ico_name.js holds the configuration data for ICOs currently available. Every ICO should have a set of parameters in order for the ICO monitor to processes the data correctly.

A general form of an ICO configuration can be presented as:

export default {
  crowdSaleTokenContract:'ADDRES-OF-CROWDSALE-CONTRACT',
  tokenContract:#ADDRESS-OF-TOKEN-CONTRACT,
  information: {
    name: "NAME-OF-ICO",
    website: "WEBSITE-OF-ICO",
    logo: 'ICO-LOGO'
  },
  events: {
    EventName: {
      args: {
        tokens: 'TOKEN-VARIABLE',
        sender: 'INVESTOR-VARIABLE',
        ether: 'EHTER-VALUE'
      },
      customArgs: {
        CUSTOM-ARGS
      },
      firstTransactionBlockNumber: FIRST-BLOCK
      lastTransactionBlockNumber: LAST-BLOCK
      maxBlocksInChunk: BLOCK-SIZE
      countTransactions: TRUE or FALSE
      address: #ADDRESS-OF-CONTRACT
    },
    ...
  },
  icoParameters: {
    cap: {
      CODE-TO-GENERATE-CAP
    },
    startDate: {
      CODE-TO-GENERATE-STARTDATE
    },
    endDate: {
      CODE-TO-GENERATE-ENDDATE
    },
    status: {
    CODE-TO-GET-CONTRACT-STATUS,
    },
  },
  matrix: {
    q1: { answer: true, comment: '' },
    q2: { answer: true, comment: '' },
    q3: { answer: false, comment: '' },
    q4: { answer: true, comment: '' },
    q5: { answer: true, comment: '' },
    q6: { answer: true, comment: '' },
    q7: { answer: null, comment: '' },
    q8: { answer: true, comment: '' },
    q9: { answer: false, comment: '' },
    q10: { answer: true, comment: '' },
    q11: { answer: true, comment: '' },
    q12: { answer: true, comment: '' },
    q13: { answer: true, comment: '' },
    q14: { answer: true, comment: '' },
  }
  alternativeLoadingMsg:
  addedBy:"YOUR-NAME",
  dateAdded: 'DD-MM-YYYY',
}

crowdSaleTokenContract : Ethereum address that points to the main ICO smart contract "Crowd-sale"

tokenContract (Optional) : In some cases a dedicated token smart contract is responsible for token issuing and release.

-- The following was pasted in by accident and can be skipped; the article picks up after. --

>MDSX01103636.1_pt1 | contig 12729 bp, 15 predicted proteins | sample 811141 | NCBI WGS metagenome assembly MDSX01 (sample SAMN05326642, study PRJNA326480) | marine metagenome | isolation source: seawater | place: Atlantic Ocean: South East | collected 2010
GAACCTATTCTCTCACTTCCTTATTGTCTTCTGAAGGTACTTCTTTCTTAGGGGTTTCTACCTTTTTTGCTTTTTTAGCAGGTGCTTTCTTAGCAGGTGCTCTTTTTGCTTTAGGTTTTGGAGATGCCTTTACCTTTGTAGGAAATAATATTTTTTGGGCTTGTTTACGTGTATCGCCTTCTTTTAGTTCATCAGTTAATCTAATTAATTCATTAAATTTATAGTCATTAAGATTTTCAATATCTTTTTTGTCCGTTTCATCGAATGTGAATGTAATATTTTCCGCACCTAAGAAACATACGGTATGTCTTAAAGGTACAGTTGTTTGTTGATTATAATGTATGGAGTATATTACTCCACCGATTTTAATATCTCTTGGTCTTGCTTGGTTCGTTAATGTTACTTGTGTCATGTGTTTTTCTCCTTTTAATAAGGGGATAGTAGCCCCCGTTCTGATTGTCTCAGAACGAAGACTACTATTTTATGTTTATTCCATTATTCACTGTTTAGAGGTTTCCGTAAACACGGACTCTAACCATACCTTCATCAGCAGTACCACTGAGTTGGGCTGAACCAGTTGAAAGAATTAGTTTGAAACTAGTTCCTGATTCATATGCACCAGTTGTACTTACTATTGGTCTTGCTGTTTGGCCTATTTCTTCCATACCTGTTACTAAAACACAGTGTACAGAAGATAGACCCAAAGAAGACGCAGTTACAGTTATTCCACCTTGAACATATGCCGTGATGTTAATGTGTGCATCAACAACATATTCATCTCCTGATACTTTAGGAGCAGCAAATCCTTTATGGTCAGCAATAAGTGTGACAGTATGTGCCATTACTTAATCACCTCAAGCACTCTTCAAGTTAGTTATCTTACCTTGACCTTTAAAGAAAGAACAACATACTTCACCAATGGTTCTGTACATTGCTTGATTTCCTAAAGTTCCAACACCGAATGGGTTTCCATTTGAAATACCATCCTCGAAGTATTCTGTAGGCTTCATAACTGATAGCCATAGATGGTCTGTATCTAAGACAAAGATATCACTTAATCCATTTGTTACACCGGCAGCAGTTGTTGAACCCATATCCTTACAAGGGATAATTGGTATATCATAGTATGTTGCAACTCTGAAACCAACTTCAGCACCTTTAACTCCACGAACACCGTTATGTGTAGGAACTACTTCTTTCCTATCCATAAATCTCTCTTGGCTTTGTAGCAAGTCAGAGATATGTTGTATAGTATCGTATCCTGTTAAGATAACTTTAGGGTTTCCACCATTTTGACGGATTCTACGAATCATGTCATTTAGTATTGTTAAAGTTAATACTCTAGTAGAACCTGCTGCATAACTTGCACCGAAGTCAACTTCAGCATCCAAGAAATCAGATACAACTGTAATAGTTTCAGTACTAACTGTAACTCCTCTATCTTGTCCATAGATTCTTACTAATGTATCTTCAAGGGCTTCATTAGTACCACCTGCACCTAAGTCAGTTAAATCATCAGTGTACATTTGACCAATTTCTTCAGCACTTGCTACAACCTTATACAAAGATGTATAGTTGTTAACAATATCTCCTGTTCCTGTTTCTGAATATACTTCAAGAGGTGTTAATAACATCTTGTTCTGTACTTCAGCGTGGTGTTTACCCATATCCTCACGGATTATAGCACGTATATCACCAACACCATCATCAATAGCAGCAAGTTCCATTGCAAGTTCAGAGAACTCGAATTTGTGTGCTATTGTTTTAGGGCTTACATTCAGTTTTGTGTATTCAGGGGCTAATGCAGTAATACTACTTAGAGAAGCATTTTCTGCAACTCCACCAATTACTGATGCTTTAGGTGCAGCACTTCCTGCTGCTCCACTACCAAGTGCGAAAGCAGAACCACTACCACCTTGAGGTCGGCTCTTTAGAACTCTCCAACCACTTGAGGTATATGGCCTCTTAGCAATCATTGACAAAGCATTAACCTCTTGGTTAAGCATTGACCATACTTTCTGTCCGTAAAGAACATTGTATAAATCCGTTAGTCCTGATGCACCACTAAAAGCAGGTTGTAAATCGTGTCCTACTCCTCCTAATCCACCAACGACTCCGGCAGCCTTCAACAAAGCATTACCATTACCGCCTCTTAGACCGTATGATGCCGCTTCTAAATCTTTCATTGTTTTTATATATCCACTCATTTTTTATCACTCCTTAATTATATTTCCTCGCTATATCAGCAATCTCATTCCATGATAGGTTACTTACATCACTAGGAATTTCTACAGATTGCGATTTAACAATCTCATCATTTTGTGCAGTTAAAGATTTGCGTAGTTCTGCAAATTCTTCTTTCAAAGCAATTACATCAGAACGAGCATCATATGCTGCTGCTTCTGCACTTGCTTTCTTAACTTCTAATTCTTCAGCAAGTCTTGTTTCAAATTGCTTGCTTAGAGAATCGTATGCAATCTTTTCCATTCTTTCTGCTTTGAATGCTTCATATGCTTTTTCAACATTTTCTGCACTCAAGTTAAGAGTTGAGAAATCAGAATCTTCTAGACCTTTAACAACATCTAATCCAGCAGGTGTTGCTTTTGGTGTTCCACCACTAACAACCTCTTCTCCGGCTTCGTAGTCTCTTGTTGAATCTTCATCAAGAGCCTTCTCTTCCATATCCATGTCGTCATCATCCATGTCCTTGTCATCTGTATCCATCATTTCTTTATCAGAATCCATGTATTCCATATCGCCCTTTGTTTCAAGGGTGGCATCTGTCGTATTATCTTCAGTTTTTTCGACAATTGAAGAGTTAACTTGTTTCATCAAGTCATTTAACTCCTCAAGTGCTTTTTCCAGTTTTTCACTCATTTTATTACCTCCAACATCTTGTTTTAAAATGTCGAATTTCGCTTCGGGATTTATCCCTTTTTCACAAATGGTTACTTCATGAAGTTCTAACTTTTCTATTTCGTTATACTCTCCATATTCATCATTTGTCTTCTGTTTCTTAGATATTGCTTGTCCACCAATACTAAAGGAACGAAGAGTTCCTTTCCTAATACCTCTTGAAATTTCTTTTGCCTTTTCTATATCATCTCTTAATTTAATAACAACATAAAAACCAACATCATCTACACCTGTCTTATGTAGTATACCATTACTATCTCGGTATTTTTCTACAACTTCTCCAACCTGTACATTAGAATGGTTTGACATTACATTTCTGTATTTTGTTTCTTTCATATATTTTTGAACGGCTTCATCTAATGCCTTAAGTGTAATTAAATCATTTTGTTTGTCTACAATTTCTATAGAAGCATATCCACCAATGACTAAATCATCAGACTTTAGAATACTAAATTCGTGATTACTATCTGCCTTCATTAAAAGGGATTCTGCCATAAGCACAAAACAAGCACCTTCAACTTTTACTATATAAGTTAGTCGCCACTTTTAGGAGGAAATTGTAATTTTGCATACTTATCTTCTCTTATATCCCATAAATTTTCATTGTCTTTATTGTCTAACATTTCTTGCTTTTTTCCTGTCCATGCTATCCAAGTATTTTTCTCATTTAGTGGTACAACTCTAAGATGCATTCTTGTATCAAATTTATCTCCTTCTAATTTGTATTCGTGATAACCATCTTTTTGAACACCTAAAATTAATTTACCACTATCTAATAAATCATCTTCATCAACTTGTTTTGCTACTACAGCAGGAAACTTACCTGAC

name: Name of the ICO project

website: Link that points to the ICO website

logo: Link that points to the ICO logo image

events: An dictionary of events generated by the ICO, under this section we specify events that we will acquire from Ethereum logs

EventName: Name of event in ICO contract ABI

Args: Arguments of interest in generated event

tokens: Name of argument that represents amount of created tokens; in some cases Amount, Transfer, _amount. Skip if there is no information on tokens in event.

ether: Name of argument that represents amount of ether for which tokens were acquired. If skipped we'll take ether value from transaction that created this event.

sender: Variable name that holds the address of the receiver of tokens and or sender of ether.

customArgs: Additional filter for the events as passed to eth_getLogs. Typical use case is Transfer event of ERC20 Token where token generation is marked by having '_from' set to 0x0. See Golem ICO for a reference.

firstTransactionBlockNumber(Optional): Starting block number of the ICO in the public eth blockchain can be taken from etherscan. If not specified ICO-Monitor will scan for events from genesis block. (when submitting ICO please use as close range as possible)

lastTransactionBlockNumber(Optional): Final Block of the ICO in the public eth blockchain can be taken from etherscan. If not specified ICO-Monitor will scan until current block. latest is a valid value here. (when submitting ICO please use as close range as possible))